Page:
Interview With William L. Lombardi, MD, FACC: A Founding Father of Modern-Day CTO PCI


William “Bill” Lombardi, MD, FACC, is a clinical professor of medicine in the Division of Cardiology and the director of Complex Coronary Artery Disease Therapies at the University of Washington (UW) in Seattle, WA. Widely considered one of the founding fathers of modern chronic total occlusion (CTO) percutaneous coronary intervention (PCI), he has helped develop over 20 novel CTO technologies and was fundamental to the inception of the “hybrid algorithm” to facilitate reproducibly successful outcomes in CTO PCI. (Read more in his bio here.)

I talked with Dr. Lombardi about his incredible professional journey and his advice for younger cardiologists.

Tell us about your life before becoming a doctor. Where did you grow up? What were your passions?

I grew up 45 minutes from the University of Washington campus, in a town called Kent. I always wanted to be a fighter pilot in the Air Force. I actually flew a plane by myself before driving a car. I got a nomination to enter the US Air Force Academy from both my senator and my representative. When I went down to get my flight physical, I found out that I was 1 diopter off on vision, and that was the end of my Air Force career. So, I got lost a bit, but found when I got to undergrad that I really enjoyed biology and I liked boating. It was a choice whether I wanted to do marine biology or go into medicine, and I ended up choosing medicine.

You trained at the University of Utah. Before becoming an interventional cardiologist, you also took a fellowship in heart failure/cardiac transplant, which is remarkable as it is not a common path for most interventionalists. Can you tell us about the unique aspects of that period of your life and how such training shaped your subsequent professional practice?

The University of Utah was one of the leading transplant centers in the US, and I really enjoyed it because transplant is like “super-medicine” –patients need great endocrine care, great renal care, etc. I loved the pathophysiology of heart failure, and we had great leaders in the profession, many of whom have ultimately helped me in the CTO journey.

I was trained by people who were contrarians and visionaries. Most of my mentors were the people who developed beta-blockers in heart failure and had been ostracized by the heart failure community and told they were crazy. Then suddenly they were told they were brilliant. They taught me that you should never accept that you’re right or wrong, and you shouldn’t follow the status quo: you just keep trying things and moving forward. These lessons were helpful as we got into CTO PCI and started to “break the rules” and realize that most of the rules were not true. When a lot of people would have just quit, I kept going and moving beyond what is considered normal in our space.

Your main clinical focus for over 15 years has been CTO PCI. Was that your passion since the beginning of your career as an interventional cardiologist? How did it start?

When I started, I just wanted to be a good interventional cardiologist and enjoy my life in a small town. I got into doing CTOs after a brief exposure to peripheral intervention, as I was searching for something else on top of regular PCI. As a heart failure specialist, I was seeing a lot of patients with ischemic cardiomyopathy with unrevascularized territories. I just didn’t want to say “no” to people anymore. I wanted to be able to offer a therapy to make them feel better, rather than just looking them in the eyes and saying, “I can’t do it.” As a result, I decided to take on the challenge of how to fix CTOs.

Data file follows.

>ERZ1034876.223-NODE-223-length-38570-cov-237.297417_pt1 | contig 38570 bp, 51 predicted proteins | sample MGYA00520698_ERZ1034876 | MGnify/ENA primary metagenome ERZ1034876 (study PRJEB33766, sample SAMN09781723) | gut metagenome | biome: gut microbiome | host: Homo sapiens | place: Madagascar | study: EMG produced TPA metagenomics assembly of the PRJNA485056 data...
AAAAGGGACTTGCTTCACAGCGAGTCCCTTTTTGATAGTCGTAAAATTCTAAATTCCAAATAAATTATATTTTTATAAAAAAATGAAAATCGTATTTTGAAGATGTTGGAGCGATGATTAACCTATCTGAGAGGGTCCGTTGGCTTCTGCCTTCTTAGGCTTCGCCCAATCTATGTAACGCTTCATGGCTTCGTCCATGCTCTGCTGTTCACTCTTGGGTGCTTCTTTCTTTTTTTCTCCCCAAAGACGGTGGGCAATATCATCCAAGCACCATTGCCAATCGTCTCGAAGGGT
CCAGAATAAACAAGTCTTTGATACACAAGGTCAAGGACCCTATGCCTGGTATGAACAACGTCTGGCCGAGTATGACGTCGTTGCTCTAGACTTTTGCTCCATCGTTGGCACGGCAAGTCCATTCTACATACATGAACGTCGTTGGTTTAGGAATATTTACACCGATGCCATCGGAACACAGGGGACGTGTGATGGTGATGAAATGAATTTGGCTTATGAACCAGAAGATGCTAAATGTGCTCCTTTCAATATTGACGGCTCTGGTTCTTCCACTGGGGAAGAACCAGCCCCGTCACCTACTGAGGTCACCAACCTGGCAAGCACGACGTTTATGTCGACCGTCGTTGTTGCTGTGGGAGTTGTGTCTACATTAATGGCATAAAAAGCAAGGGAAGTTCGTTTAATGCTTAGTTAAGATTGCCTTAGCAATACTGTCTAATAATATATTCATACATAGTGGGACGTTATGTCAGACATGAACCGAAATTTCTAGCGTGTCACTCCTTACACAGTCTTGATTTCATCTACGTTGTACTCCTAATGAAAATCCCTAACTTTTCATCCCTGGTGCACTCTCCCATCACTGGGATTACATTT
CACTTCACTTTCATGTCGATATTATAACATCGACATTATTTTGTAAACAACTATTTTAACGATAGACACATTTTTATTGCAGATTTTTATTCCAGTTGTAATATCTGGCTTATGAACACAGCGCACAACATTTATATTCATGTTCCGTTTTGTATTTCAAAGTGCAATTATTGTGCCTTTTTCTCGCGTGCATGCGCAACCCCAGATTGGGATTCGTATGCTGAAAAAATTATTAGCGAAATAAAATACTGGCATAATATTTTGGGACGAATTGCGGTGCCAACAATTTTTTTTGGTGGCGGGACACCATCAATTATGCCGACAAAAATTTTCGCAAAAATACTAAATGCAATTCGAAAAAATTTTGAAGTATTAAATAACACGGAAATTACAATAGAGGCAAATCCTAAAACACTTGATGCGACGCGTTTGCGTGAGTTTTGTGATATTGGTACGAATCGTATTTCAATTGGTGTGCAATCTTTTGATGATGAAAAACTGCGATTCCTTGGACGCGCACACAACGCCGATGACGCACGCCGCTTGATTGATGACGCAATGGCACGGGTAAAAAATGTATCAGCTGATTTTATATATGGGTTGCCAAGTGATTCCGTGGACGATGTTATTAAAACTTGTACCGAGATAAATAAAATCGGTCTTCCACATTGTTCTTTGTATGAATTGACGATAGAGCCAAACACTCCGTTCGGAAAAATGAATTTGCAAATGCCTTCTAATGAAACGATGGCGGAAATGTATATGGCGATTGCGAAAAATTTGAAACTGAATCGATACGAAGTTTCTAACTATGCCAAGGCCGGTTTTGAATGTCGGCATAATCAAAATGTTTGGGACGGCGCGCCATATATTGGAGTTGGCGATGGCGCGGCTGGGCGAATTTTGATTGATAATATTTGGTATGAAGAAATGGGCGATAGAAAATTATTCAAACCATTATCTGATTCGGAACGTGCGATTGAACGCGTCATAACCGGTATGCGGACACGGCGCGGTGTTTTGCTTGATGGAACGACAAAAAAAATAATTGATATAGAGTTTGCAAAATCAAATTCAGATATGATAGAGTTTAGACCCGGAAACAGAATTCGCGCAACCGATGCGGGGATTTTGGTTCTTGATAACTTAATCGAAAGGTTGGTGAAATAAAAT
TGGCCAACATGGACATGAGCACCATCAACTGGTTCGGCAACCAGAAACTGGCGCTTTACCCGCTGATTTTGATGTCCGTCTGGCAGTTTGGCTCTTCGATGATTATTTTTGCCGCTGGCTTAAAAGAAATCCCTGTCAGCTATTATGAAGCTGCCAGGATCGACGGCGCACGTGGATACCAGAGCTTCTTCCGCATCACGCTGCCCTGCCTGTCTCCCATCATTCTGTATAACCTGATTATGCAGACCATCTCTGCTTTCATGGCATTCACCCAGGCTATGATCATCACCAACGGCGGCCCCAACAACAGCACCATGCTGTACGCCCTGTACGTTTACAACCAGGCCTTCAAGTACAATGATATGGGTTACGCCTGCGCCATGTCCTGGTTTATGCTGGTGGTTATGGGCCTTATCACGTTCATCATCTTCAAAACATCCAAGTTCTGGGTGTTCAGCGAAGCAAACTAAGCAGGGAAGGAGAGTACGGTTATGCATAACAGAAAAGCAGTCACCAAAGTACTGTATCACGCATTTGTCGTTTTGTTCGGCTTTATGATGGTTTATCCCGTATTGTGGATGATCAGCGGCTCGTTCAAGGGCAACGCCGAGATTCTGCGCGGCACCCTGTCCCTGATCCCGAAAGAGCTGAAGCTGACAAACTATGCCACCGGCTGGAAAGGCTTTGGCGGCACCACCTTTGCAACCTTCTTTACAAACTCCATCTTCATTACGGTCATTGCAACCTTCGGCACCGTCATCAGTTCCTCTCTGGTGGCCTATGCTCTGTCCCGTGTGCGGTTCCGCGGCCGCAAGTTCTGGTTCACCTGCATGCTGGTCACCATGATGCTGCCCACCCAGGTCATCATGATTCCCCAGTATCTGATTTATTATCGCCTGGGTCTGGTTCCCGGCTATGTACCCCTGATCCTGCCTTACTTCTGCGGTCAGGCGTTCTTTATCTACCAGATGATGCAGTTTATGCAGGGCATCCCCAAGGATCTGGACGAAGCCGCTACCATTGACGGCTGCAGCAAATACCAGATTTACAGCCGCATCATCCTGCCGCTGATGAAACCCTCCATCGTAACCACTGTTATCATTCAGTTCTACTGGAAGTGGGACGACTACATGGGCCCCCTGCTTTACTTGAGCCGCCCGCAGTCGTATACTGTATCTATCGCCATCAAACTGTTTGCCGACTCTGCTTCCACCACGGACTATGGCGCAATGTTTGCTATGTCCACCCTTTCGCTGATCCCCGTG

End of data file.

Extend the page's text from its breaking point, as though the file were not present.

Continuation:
In 2011 you hosted a workshop that changed the way CTO operators approach this challenging lesion subset. On that occasion, a dozen CTO enthusiasts that you had been mentoring met in Bellingham to perform a variety of CTO interventions and came up with a procedural algorithm – now called the “hybrid algorithm” – to homogenize and facilitate teaching of CTO PCI. How was CTO intervention practiced before this milestone, and how has the hybrid algorithm impacted the community?

Prior to this time, the Japanese were doing IVUS-guided antegrade re-entry and parallel wiring and they were much more aggressive with the retrograde approach. The Americans and Europeans were mostly focused on technology and devices to solve issues. I chose to follow the Japanese and I tried to do their techniques, particularly the retrograde approach. But, as I got more and more into the field, and I met people like Drs . Craig Thompson and Aaron Grantham, and then Tony Demartini and Mike Wyman, we realized that there was no consistency in the message and it was very hard for people to learn. Chad Kugler, inventor of the Stingray system, allowed us to put together the meeting in 2011 with the idea that five of us would do the cases and the other eight would observe.

What was unique about our approach is that all 13 of us decided before the case that we would go through the anatomy and pick what would be the first strategy, the second strategy, the third strategy and when we would switch. We randomly picked the front operators and then the back operators, and no matter what their skillset was they had to go execute what the group felt. And as the days went on, we ended up doing 17 cases, all of them successful, and what we realized was that we had developed an algorithm that allowed for a systemic approach consistent education and training.

But the hybrid algorithm was never supposed to be set in stone. That was the first algorithm for CTO PCI, and there have been others that followed. Many are still trying to come up with their algorithm, because they want to make their own name. Evolution is about change and about doing things you can’t do yet. It is important to understand that you should not criticize something just because you don’t know how to do it, or you don’t understand it.